Statement of Ownership deadline is Oct. 1;
may include electronic subscriptions
If you are a paid distribution newspaper, Oct. 1 is the deadline to file your Statement of Ownership, Management and Circulation with your postmaster.
New this year -- paid electronic subscriptions may now be included as circulation in postal statements. A paid subscriber, electronic or print, may only be counted once. A print subscriber with free access to the electronic version of your paper cannot be counted as a paid e-Subscriber. To be considered a paid electronic subscriber, the subscriber must pay more than a nominal rate for the subscription.
To claim electronic subscriptions, you must fill out Form PS-3526, revised August 2012. You will need to use Worksheet PS-3526-X to figure out your distribution of print and electronic paid copies. If you are not using the updated form, you will not be able to count your e-subscribers.
If you are not planning on counting e-subscribers, older versions of PS-3526 will suffice.
After filing, you must publish your statement according to the following timetable, depending on frequency of publication:
- Publications issued more frequently than weekly should publish no later than October 10. This applies to dailies, semi-weeklies and three times per week issues.
- Publications issued weekly, or less frequently, but not less than monthly, publish by October 31. This applies to weeklies.
- All other publications publish in the first issue after October 1. This applies to infrequent publications such as quarterlies, bi-monthlies, etc.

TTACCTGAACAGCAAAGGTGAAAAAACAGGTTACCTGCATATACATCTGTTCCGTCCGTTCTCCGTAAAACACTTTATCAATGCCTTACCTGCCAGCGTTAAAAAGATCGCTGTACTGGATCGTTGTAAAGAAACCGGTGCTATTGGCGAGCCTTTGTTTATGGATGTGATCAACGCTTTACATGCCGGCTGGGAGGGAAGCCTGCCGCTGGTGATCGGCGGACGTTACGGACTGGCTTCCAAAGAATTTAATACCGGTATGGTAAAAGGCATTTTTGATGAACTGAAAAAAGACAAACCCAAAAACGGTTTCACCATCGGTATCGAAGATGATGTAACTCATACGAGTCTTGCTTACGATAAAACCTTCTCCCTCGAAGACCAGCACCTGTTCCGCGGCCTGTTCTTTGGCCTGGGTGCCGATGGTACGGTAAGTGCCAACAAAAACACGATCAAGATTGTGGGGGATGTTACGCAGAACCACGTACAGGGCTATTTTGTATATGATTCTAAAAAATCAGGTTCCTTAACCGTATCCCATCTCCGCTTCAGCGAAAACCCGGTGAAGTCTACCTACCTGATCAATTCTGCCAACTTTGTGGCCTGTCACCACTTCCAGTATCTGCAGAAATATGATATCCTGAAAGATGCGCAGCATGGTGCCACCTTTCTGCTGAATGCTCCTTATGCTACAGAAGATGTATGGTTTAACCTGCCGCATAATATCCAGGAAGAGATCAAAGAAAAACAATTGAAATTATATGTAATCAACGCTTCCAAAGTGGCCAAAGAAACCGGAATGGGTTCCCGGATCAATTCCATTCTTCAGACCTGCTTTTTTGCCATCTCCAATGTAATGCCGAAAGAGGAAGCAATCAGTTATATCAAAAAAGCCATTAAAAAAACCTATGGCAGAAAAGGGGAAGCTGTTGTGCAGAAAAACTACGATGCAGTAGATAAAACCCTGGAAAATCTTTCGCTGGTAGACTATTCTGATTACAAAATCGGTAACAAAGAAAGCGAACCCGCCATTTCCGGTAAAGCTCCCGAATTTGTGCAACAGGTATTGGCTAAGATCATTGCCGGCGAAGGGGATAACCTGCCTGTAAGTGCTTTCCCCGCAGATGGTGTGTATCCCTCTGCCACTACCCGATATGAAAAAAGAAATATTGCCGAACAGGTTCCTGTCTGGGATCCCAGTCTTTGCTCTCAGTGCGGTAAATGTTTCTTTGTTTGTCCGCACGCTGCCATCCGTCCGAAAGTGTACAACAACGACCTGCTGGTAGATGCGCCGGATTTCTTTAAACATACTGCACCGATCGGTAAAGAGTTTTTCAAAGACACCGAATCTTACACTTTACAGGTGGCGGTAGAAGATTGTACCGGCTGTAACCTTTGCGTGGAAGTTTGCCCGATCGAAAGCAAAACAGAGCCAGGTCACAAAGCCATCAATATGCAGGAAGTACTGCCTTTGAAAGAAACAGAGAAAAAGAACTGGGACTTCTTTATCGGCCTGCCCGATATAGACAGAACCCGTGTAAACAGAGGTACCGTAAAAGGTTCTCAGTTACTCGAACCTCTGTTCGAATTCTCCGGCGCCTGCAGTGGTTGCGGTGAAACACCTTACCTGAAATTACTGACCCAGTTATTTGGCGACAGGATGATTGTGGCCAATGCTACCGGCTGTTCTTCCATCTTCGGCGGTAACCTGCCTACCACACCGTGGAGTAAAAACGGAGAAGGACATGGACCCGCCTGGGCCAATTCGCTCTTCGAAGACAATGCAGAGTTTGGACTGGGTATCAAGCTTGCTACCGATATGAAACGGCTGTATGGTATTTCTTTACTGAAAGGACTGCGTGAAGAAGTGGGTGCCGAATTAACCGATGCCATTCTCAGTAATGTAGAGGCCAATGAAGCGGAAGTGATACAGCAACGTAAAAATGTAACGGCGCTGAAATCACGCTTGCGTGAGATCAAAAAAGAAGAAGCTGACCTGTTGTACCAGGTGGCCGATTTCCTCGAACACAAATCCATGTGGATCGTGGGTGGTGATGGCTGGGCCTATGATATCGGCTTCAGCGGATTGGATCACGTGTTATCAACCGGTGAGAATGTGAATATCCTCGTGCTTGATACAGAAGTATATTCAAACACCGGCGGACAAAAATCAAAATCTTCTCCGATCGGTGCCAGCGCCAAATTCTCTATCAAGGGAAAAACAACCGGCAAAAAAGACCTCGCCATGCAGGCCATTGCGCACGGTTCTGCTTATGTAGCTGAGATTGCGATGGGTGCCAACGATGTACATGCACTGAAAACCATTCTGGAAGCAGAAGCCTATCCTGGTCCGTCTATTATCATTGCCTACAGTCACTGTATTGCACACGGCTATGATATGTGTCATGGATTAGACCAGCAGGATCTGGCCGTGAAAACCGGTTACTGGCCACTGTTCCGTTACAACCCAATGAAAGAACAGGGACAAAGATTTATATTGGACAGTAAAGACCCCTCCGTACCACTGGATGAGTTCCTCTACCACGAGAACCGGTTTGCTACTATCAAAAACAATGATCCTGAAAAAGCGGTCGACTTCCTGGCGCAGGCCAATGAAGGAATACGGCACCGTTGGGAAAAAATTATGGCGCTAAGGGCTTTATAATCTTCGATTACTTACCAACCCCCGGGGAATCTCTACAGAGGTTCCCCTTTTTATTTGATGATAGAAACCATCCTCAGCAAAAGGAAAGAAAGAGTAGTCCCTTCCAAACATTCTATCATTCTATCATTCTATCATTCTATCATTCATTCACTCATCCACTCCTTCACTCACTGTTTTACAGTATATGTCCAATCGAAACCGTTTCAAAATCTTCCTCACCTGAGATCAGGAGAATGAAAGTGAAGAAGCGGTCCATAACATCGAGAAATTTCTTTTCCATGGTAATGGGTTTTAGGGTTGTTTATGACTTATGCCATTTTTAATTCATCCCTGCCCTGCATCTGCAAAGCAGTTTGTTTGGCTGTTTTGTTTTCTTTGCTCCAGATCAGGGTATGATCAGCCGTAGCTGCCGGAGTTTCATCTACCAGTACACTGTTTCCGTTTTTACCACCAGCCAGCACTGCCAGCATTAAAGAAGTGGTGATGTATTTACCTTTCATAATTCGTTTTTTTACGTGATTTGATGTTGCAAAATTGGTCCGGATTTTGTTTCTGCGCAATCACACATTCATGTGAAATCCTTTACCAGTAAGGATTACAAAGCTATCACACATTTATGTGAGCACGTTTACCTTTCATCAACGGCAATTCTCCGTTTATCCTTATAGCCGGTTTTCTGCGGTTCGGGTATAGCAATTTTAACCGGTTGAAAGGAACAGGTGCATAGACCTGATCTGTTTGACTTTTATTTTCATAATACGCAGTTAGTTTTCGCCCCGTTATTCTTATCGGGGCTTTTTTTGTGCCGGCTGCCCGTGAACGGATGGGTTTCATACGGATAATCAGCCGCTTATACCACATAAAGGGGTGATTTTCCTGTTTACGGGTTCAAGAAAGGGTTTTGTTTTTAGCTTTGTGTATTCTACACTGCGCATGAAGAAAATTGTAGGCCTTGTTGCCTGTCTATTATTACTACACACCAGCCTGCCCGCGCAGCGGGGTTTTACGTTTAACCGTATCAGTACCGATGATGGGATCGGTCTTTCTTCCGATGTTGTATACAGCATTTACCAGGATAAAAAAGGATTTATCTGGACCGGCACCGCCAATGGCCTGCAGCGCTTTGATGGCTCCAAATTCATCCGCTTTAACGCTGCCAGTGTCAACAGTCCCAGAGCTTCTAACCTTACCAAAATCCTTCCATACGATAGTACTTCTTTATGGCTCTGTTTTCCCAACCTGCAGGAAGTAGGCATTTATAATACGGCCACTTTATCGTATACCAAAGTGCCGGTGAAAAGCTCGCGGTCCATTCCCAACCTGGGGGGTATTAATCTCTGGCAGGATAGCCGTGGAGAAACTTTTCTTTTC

A current ownership statement is a requirement for membership in SCPA. Your ownership statement is used to update circulation statistics, which are then used to promote the industry. These are also the figures that will be used for the 2013-2014 S.C. Newspaper Directory.
Send SCPA a copy of your form via email or mail (P.O. Box 11429, Columbia, S.C.
Budget now for SCPA workshops and events
As your newspaper begins budgeting for training and travel, SCPA invites you to consider the multitude of opportunities we are offering this year. Events already on our calendar include:
- Intro to Adobe Dreamweaver (Part One of Two), Sept. 27, SCPA Offices, $120
- Advanced InDesign and PDF Training, Oct. 11, SCPA Offices, $65
- Ad Sales Basics, Oct. 18, SCPA Offices,$45
- Ad Design That Sells, Oct. 25, SCPA Offices, $45
- Advanced Adobe Dreamweaver (Part Two of Two), Nov. 1, SCPA Offices, $120
- Weekly Publishers' Roundtable, Nov. 15, SCPA Offices, free thanks to SNPA